comments_image Comments

Hey, Corporate Reformers: Guess What? We Won't Back Down, Either

This new film, set to open Friday, is not merely anti-teacher and anti-union, it's also anti-democratic, according to one education expert.

Continued from previous page

 
 
Share

These “Parent-Tricker” laws are fundamentally anti-democratic. They permit a small group of parents to essentially hand over a public asset to private owners. Public schools do not exist just for the parents and families who happen to currently be using them. That’s what we mean when we say public education is a public good: public schools serve the broader public interest by educating future citizens. They also exist for tomorrow’s students who have yet to step foot in the door. Parents have every right to fight to make education the best it can be for their children, but they cannot do it by converting public goods into private assets.

Ironically, I have to point out that these anti-public good school privatizers got public tax-payer dollars to make their film. Yes, that’s right: we here in Pennsylvania extend a nice fat tax-credit to film companies to induce them to make their films in places like Pittsburgh. Those are tax dollars we don’t see in state revenue and can’t use to support our public schools. Perhaps we need (some) tax credit programs, but it’s all about priorities: maybe we shouldn’t be giving our money to film makers who turn around and tell blatant lies about Pittsburgh, our schools, and our teachers while undermining public confidence in a crucial public resource.

But that’s just what this film is doing. And the filmmakers have had plenty of help spreading their message. Last month, CBS aired a concert called Teachers Rock, funded by Walmart, as a promotion for “Won’t Back Down,” with stars including Carrie Underwood, Meryl Streep, Jennifer Garner, Matthew Morrison, Foo Fighters’ Dave Grohl, Usher, and Maroon 5’s Adam Levine. And the Democrats stepped right in line with Republicans, both showing the film at their recent national conventions. (See my recent open letter to President Obama’s senior education policy advisor following up on my meeting with him about this very subject: “ Dear Mr. Rodriguez…”)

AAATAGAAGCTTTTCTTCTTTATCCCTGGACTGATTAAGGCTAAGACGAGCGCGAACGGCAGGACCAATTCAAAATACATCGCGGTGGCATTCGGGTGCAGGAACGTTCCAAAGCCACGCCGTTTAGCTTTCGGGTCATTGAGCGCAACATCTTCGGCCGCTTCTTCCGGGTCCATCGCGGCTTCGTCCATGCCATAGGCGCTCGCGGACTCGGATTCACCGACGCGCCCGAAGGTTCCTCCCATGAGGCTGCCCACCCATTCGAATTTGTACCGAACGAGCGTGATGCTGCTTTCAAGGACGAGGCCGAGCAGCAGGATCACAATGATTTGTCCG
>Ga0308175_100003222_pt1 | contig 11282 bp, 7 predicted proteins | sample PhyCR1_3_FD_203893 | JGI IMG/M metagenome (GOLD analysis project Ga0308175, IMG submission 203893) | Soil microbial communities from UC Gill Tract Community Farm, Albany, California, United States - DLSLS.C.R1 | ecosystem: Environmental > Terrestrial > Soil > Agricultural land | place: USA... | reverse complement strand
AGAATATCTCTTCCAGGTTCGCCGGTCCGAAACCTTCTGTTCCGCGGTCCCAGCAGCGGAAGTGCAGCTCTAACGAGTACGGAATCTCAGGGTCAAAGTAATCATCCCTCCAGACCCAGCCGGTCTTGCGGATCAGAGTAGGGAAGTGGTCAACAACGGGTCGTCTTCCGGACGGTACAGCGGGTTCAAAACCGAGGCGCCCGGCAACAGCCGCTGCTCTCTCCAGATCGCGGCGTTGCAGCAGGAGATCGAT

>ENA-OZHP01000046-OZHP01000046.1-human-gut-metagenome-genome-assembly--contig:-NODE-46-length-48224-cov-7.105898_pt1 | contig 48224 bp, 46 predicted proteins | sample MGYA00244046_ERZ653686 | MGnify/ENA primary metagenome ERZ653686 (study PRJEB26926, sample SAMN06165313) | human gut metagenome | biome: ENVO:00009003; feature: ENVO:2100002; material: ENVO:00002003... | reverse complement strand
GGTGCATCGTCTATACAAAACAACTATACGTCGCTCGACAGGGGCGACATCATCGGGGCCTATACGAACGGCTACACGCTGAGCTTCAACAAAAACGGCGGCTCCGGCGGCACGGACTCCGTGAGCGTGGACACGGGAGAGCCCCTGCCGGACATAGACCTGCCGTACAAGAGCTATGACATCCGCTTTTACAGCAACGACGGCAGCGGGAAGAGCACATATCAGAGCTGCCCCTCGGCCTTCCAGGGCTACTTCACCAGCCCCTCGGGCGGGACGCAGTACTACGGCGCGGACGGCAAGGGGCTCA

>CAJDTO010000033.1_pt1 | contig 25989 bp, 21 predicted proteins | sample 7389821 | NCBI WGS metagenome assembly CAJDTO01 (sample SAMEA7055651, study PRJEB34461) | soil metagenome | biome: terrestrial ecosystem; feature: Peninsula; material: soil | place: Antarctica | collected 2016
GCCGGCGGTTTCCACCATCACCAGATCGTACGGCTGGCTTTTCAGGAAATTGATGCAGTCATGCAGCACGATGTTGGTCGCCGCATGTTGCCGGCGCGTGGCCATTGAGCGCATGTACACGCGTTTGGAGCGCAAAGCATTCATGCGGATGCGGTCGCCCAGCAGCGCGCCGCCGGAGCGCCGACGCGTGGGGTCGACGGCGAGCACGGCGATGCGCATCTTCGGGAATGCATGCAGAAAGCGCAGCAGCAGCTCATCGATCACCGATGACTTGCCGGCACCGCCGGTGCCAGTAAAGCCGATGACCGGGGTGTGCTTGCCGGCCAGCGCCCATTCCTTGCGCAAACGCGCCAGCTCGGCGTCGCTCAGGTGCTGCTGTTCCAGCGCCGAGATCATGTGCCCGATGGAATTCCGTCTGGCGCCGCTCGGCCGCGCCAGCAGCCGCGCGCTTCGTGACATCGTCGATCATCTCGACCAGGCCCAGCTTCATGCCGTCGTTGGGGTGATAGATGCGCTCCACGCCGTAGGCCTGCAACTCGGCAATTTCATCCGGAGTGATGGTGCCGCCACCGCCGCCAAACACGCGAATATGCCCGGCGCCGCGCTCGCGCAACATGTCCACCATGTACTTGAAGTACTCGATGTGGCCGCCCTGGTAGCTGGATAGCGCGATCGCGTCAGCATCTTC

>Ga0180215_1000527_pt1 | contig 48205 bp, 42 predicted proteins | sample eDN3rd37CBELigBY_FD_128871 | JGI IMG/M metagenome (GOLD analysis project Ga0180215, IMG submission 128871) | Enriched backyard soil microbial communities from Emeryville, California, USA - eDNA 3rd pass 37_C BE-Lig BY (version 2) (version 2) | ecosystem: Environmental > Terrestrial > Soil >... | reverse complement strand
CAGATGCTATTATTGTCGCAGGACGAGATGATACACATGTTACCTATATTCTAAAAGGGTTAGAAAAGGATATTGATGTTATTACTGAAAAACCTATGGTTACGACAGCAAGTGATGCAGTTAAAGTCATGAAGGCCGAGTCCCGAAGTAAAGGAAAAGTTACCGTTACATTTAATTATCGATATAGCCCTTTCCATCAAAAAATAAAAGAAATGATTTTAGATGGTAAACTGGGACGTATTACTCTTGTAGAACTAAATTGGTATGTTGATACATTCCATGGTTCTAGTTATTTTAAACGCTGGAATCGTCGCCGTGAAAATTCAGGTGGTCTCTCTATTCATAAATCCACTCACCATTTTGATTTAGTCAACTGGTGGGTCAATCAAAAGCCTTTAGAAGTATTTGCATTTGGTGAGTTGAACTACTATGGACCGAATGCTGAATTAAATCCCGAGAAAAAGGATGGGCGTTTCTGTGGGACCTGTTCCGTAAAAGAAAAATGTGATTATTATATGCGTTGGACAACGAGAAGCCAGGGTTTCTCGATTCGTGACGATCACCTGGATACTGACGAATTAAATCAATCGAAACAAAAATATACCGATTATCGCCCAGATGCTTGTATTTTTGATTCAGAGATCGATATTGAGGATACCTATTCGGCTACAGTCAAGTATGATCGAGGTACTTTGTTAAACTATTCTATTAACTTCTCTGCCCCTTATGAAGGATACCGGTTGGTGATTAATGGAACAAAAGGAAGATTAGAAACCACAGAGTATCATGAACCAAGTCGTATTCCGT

You can be sure we’ll be hearing lots more about parent-trigger laws across the country and here in Pennsylvania, too. Proponents have already popped up in Harrisburg: back in June during the budget debates, House Bill 2352 wound up defeated, but it would have created a parent trigger law. Remember, this is where grassroots activism will make the difference: this past spring, Florida parent groups fought back against proposed parent trigger legislation and won after an intense battle.

When the film opens across the country September 28 th, we will have an opportunity to weigh in on the conversation. Many eyes will be on Pittsburgh and the grassroots movement here is ready. But public education advocates everywhere will need to write letters to the editor, op-ed pieces, and engage our social networks to expose the real agenda behind “Won’t Back Down.” We’ll need to attend showings and discussions. We’ll need to let the country know what authentic parent engagement looks like, why we are fighting for public schools as a public good, and that we won’t back down, either.

A different version of this essay originally appeared on Yinzercation. Reprinted with the author's permission.

 

Jessie B. Ramey is the ACLS New Faculty Fellow in Women's Studies and History at the University of Pittsburgh, and the author of Child Care in Black and White: Working Parents and the History of Orphanages (University of Illinois Press, 2012). She is the founder of the public education advocacy Web site Yinzercation.